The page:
The Farmer John Fallacy

By Jay Babina

 Paddler dressed for immersion.

 Diver dressed for immersion.

When you buy your first kayak, youíre usually overwhelmed with the extras they donít tell you about: automobile rack, paddle, paddle float, pump, spray skirt, and ...clothing? Unless you have loads of surplus money, your first piece of cold-water apparel is the Farmer John. Itís affordable and divers use them to keep warm ...so theyíll certainly work for us.

   Neoprene diving apparel has been around since the early days of Jacques Cousteau. Neoprene material is waterproof with tiny impregnated air bubbles that provide a thermal insulation barrier. Water (moisture) enters the suit and is heated up by the body and remains there to insulate you from the cold. The ideal suit is slightly on the tight side to prevent almost all the interchange of water. A good fitting suit allows only an initial wetness to occur. The water (moisture) slowly seeps in through the wrists, ankles and around the face. Since liquids are non-compressible, the thin layer of moisture under the suit does not compress and allow any more cold water in. The diverís movements are slow and reserved, using mostly the legs and since he is underwater, overheating is never a problem. Divers often use 1/4Ē wetsuits even to dive under the ice.  Divers who do winter diving with wet suits will often wet themselves down with hot water prior to donning the suit. Nobody wants a rush of ice water running down their suit  - your body may not be able to heat it. Many divers also use long johns under the suit to further slow down the entering or exchange of water, especially when the water is very cold.

 The two important missing pieces.

   The diver wears a hood and never enters New England waters without it. The diver also wears the wetsuit jacket. The jacket squeezes the top of the Farmer John sealing the open chest and also protects the underarms - two very vulnerable areas. The hood has a bib, which tucks into the jacket, protecting the head and neck and sealing water from entering the neck area of the jacket. Two more crucial areas that demand thermal protection are covered - the head and neck. Areas like the head; neck, underarms and groin donít have large layers of muscle or fat for protection and the major arteries run close to the surface making them critical areas in thermal protection. Additional face protection is also added by the dive mask.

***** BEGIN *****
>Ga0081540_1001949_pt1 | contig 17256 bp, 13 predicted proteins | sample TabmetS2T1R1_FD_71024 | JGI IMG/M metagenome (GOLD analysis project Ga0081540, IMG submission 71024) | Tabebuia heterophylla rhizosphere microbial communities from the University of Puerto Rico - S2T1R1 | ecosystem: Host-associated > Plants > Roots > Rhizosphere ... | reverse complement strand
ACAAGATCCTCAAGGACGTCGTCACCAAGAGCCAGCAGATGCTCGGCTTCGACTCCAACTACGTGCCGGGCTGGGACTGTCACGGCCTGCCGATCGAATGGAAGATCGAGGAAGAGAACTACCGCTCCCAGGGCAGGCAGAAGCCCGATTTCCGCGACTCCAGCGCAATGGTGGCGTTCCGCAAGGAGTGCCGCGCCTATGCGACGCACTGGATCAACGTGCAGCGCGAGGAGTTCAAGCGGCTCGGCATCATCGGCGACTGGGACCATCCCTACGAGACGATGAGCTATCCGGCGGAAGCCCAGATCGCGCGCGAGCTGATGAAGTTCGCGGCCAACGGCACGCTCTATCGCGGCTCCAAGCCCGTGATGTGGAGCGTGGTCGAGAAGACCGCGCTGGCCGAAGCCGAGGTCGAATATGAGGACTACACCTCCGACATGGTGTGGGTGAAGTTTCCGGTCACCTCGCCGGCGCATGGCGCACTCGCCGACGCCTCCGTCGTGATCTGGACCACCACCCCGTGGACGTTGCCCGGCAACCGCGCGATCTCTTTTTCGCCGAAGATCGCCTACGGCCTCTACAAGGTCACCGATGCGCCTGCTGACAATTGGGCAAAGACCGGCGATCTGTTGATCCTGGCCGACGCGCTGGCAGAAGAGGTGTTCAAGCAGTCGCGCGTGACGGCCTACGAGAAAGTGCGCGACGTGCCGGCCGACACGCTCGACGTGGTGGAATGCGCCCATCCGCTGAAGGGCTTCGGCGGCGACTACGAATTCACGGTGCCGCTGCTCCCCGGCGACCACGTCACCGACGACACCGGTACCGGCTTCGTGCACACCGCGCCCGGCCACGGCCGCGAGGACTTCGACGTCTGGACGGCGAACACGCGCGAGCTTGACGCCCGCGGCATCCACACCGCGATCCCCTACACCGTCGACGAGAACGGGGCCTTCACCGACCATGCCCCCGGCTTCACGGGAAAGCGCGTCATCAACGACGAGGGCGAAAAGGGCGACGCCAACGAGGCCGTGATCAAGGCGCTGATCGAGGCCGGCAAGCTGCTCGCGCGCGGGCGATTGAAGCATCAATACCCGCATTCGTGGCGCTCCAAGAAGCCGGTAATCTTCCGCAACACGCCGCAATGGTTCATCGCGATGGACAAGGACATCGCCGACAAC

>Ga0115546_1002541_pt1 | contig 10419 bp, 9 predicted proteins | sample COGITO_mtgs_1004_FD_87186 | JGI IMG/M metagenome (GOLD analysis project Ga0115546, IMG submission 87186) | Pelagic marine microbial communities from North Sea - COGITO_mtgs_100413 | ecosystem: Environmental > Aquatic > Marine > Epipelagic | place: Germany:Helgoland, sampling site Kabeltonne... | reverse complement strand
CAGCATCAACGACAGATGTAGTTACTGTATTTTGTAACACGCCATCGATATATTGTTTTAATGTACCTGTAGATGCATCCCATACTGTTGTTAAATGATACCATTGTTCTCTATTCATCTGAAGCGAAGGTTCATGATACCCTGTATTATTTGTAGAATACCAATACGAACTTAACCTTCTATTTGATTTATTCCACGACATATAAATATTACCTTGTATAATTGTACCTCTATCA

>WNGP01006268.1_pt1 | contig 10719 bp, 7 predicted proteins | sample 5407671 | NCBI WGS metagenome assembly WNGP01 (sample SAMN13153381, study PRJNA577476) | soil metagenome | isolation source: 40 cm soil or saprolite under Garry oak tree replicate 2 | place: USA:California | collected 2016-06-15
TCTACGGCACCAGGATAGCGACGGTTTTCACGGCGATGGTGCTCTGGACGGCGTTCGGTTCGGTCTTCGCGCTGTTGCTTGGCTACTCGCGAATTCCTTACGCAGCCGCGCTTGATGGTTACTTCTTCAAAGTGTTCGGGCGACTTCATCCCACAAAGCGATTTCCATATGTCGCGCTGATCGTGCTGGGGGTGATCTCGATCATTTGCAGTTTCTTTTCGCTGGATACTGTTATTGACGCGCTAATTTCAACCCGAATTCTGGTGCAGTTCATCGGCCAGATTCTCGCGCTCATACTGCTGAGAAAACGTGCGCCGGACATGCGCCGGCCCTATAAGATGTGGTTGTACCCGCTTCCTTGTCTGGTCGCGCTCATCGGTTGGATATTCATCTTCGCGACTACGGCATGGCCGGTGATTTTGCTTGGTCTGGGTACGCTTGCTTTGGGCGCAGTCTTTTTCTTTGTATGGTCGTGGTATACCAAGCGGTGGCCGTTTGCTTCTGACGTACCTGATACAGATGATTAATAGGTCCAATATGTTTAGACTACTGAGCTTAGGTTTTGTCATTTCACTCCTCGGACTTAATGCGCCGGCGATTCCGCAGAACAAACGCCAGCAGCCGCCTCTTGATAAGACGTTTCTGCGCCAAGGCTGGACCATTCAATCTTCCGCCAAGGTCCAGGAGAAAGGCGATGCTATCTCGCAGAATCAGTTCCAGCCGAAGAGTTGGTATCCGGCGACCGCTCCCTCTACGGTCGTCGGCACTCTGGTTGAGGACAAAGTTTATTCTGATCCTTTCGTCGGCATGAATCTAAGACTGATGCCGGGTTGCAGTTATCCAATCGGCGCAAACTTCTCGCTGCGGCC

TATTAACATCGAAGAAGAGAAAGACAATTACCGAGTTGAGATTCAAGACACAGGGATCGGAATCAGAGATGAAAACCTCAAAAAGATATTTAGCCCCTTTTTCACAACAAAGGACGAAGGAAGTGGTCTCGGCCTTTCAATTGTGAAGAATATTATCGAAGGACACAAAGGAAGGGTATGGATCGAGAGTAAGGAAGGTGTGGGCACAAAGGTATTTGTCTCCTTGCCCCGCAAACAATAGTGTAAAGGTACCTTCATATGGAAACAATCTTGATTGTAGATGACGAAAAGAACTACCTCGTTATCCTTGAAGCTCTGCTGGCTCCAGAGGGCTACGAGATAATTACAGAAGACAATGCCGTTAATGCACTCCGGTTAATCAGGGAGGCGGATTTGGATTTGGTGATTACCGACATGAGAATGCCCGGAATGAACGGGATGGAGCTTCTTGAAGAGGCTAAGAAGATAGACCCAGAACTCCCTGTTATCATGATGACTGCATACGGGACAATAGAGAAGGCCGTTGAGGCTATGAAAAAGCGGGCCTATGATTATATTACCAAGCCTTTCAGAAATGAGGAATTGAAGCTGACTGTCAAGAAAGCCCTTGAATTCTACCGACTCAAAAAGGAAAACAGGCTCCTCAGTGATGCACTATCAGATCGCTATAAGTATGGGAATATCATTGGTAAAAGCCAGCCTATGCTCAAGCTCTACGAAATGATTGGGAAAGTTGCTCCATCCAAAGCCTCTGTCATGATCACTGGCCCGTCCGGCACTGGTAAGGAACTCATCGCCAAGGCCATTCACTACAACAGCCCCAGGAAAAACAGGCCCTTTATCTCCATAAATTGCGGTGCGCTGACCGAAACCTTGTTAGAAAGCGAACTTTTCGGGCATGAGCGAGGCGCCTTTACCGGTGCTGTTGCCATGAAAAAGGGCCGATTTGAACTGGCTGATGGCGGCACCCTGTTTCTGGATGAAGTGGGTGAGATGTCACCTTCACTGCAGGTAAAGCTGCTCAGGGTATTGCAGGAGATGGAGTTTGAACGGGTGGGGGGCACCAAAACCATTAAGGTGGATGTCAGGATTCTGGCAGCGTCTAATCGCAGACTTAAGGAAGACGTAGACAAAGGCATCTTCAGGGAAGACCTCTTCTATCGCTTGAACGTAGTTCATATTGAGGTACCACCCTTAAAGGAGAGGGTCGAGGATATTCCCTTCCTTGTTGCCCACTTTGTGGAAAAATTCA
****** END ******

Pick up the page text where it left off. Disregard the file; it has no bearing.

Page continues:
The diver's wetsuit is an excellent system for cold water, based on the fact that all the ingredients are meant to compliment each other to form the complete "suit." Take the jacket and hood away and you have decreased the thermal protection by more than two thirds.

   In kayaking we have a unique set of problems. We want to protect ourselves in case of an immersion, but we canít get too warm since weíre involved in an aerobic sport, and we need the freedom of movement on our arms and shoulders. The Farmer John would seem ideal since, unlike divers, we only go in the water on a capsize and we donít stay in long if we should go in.

   This philosophy would be fine if winter paddlers wearing Farmer Johns and paddling jackets or dry tops paddled along shore or on quiet water only. The problem is that many paddlers are under the false sense of security with the Farmer John, assuming that they are fully protected from hypothermia and take some very uncalculated risks. The first of these risks is the belief that youíll never have to come out of your boat. This means never failing with a roll or a brace in whatever conditions you encounter. The second is that if you do wet exit, you can get back out of the water fast enough and in to shore in time to put on dry clothes and warm up. Most kayakers just can't even imagine that they would be swimming next to their kayak, yet everyone knows someone who has gone in. If you do have to wet exit, the Farmer John is only going to buy you some time.